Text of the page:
Dealing with any dispute is stressful and worrying. We do not want the legal process and the wording we use to make the situation worse so we strive to keep legal jargon to a minimum. We appreciate you will come across terms you may not understand so we have tried to explain these as clearly as possible in the definitions below, so that you fully understand the process you are going through.
If you need further explanation then please do contact us.
A sum of money awarded to a party by the Court as compensation as a result of a Court case.
The document served by the Defendant setting out which part of the Particulars of Claim and the Claim Form the Defendant admits, which parts are disputed and which parts the Defendant requires the Claimant to prove at trial. The Defence will also include any alternative case that the Defendant wishes to put forward.
A person, company, other legal entity defending a court action which has been taken against them.
In medical negligence cases this is usually an NHS Trust (link to NHS negligence) or GP (link to GP negligence) and their insurance companies will deal with the claim and appoint solicitors if the case is issued at Court.
Any expenditure or costs which your solicitor incurs on your behalf and is payable to a third party (for example the Court, Tribunal, Land Registry or expert).
The formal process where parties provide the other side with relevant, material documents to the other side provided they are not protected by legal privilege (in which case they are permitted to be kept from the other side).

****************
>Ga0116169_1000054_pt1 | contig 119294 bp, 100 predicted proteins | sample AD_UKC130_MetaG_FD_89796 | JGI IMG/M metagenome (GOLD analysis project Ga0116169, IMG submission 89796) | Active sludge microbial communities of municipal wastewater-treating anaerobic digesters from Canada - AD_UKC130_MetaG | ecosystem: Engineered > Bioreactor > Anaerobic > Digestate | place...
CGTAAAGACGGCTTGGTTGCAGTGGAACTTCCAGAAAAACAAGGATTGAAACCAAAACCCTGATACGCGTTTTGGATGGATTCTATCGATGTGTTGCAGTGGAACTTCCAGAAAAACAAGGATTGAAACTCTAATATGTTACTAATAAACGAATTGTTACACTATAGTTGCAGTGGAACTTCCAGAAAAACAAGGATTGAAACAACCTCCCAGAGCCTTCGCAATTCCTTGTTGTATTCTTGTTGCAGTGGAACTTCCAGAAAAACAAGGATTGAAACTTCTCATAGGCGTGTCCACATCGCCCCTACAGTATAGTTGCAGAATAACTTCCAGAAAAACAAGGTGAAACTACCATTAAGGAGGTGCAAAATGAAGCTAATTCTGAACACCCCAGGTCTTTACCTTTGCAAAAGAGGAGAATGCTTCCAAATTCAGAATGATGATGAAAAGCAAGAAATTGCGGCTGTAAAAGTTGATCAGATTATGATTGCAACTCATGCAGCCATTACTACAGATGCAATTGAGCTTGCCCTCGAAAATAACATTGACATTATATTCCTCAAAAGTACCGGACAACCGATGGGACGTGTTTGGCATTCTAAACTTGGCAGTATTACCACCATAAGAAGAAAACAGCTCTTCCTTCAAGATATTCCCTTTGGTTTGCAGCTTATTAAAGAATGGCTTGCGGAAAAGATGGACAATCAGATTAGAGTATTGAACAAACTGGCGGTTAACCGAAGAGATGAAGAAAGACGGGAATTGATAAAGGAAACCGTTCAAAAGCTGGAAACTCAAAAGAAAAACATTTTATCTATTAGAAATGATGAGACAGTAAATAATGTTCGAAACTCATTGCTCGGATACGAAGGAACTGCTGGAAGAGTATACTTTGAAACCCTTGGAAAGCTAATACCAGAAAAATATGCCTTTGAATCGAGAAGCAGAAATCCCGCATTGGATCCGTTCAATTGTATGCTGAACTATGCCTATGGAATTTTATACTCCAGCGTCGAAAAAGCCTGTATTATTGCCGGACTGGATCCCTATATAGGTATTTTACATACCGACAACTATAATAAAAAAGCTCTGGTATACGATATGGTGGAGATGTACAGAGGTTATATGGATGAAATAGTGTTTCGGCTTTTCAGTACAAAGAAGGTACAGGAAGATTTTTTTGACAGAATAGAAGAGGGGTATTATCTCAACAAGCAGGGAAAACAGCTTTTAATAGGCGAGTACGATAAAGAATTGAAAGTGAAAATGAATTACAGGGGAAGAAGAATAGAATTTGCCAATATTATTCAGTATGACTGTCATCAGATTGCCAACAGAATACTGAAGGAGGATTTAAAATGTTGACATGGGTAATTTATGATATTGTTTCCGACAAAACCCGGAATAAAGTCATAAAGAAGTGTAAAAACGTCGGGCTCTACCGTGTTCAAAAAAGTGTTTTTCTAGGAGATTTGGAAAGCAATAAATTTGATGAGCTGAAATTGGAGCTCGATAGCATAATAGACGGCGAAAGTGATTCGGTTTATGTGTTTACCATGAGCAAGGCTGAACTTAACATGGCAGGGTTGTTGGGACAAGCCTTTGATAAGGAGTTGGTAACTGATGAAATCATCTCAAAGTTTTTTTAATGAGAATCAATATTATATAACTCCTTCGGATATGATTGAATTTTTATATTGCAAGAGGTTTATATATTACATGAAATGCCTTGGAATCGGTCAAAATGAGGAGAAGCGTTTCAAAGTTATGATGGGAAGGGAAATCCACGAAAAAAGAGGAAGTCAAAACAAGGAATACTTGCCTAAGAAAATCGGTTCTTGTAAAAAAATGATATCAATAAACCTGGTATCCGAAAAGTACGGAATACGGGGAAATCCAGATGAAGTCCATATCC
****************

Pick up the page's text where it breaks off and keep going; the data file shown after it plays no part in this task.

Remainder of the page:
The process of explaining your witness statement to the Court in person at a court hearing. Normally a witness statement will provide the basis for this although your solicitor or barrister may seek to ask some further questions.
Damages awarded in excess of the Claimant’s loss to punish the Defendant rather than to compensate the Claimant. Only available in specific and limited circumstances.
Someone appointed to advise the court about a matter requiring specific expertise (such as medical evidence). They can be appointed by one party or jointly by both parties.
In medical negligence and personal injury cases, general damages are an element of the overall compensation awarded which cover pain, suffering and loss of amenity.
A form of guarantee where one party agrees they will pay the other for any specific loss or damage that occurs if the first party fails to do something.